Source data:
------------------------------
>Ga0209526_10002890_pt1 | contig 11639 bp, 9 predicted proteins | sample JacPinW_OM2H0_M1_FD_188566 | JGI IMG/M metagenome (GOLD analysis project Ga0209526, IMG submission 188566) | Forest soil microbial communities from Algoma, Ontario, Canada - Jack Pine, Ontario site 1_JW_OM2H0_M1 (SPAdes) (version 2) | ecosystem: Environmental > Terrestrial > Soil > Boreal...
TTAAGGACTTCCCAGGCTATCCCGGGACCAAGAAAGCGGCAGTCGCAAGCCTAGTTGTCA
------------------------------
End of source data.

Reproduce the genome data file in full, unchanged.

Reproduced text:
>Ga0209526_10002890_pt1 | contig 11639 bp, 9 predicted proteins | sample JacPinW_OM2H0_M1_FD_188566 | JGI IMG/M metagenome (GOLD analysis project Ga0209526, IMG submission 188566) | Forest soil microbial communities from Algoma, Ontario, Canada - Jack Pine, Ontario site 1_JW_OM2H0_M1 (SPAdes) (version 2) | ecosystem: Environmental > Terrestrial > Soil > Boreal...
TTAAGGACTTCCCAGGCTATCCCGGGACCAAGAAAGCGGCAGTCGCAAGCCTAGTTGTCA